These are a few illustrations, — many more will suggest themselves to every reflecting reader, — of the point in question. The truth is, the temperance reform can in no sense be measured by strings of names and pledges. You might as well limit the light of the sun to the spot visited by his direct rays; or the blessings of a holy religion to the few who minister at its altar. The temperance reform was indeed originated, and has been and must be carried on, by pledged associations ; but, through their influence, the moral atmosphere of society is purified of its deadly elements, and all who respire it are renovated in feeling and principle. Different individuals are restrained by various considerations from taking a conspicuous part in this benevolent work ; but no man, who has even a proper self-respect, will now deny, that the use of ardent spirits as a drink is a heavy national calamity, and that the efforts to banish it from society deserve the warm approval of all who can be touched by the sins and sufferings of their race.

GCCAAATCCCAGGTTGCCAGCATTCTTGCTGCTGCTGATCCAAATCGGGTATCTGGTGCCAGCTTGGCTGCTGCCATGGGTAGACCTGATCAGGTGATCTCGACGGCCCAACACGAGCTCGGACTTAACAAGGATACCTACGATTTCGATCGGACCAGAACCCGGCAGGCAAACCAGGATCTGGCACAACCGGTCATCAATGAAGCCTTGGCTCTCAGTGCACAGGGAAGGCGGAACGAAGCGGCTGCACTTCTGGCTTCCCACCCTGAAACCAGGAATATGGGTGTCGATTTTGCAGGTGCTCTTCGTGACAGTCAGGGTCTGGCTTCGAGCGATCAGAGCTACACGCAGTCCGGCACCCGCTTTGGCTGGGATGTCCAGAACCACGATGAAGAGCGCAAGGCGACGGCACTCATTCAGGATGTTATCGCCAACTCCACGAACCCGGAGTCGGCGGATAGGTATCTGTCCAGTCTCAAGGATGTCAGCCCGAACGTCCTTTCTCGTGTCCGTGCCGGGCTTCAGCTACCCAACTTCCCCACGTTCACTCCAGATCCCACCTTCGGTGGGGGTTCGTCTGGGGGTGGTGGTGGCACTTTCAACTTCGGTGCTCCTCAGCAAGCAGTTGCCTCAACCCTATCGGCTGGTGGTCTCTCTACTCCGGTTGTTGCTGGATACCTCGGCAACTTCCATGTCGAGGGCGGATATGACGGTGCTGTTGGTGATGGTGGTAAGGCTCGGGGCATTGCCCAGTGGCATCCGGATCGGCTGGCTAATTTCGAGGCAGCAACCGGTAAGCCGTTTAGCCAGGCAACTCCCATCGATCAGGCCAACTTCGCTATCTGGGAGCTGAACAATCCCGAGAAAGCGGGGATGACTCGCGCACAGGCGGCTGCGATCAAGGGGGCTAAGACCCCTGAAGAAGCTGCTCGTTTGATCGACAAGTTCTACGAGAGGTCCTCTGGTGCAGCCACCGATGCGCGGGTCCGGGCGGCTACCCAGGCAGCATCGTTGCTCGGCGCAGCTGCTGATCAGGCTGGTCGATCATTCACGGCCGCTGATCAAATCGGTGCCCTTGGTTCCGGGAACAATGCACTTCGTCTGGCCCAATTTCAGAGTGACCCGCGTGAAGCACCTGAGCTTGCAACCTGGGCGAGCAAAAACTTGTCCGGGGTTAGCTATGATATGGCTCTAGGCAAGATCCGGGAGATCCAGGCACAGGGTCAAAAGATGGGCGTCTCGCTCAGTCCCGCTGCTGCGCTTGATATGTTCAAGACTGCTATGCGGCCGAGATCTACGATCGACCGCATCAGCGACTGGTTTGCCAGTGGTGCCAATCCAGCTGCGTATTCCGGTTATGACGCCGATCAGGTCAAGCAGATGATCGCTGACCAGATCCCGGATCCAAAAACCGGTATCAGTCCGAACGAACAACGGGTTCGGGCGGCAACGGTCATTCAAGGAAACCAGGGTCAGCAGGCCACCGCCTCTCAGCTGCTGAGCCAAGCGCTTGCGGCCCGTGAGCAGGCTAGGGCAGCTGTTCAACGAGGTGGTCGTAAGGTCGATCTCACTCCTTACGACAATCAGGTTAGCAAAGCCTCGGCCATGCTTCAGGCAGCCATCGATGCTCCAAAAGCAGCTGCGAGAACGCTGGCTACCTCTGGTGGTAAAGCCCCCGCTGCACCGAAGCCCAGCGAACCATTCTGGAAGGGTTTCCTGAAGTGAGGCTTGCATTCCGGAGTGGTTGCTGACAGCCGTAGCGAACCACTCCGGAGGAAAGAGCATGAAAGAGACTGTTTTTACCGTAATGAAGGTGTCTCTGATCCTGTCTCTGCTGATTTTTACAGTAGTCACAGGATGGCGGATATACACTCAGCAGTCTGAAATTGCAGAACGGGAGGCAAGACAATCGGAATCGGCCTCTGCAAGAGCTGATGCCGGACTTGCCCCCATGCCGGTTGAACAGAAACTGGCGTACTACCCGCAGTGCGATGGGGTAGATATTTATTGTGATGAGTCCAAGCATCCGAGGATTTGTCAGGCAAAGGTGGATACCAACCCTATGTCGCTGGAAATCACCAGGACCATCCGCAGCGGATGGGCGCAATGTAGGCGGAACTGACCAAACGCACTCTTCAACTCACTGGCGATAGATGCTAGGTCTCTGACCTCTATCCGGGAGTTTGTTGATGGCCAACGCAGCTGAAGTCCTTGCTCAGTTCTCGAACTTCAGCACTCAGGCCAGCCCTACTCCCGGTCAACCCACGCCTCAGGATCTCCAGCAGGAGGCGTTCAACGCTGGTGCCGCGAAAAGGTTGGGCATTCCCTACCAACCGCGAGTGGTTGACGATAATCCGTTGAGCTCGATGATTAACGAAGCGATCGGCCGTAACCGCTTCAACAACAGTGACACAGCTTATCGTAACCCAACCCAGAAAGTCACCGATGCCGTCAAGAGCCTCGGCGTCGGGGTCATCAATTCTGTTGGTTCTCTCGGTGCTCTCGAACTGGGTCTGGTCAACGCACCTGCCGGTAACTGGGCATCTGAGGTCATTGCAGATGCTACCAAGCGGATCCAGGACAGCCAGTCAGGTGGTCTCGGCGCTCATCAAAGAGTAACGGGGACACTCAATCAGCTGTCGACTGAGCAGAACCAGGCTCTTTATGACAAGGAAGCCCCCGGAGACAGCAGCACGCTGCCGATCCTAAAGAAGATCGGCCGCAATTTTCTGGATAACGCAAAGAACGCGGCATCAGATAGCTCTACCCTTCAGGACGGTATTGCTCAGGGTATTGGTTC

From these considerations it sufficiently appears, that the practicability of legislating for the suppression of intemperance now, is a question which has nothing to do with its practicability at the time when the existing system of laws was adopted. In showing that these laws were untimely, we had occasion also to show that they were, in principle, radically, fatally wrong. They were, in substance as well as name, license laws. Their pecuniary impositions were for revenue, rather than for punishment. That any law can operate to check a vice, which it not only tolerates, but expressly licenses, is a paradox too gross to require refutation. We indeed want laws, but not such as these. Public opinion, instead of licensing, condemns and prohibits the traffic in rum. Let the law do the same. Public opinion, instead of regarding the traffic in rum as necessary for the public good, sees in it nothing but the prolific source of sin, suffering, and death. Let the law do the same. Then, and not till then, if the experiment fail, let it be said that legislation for the suppression of intemperance is impracticable.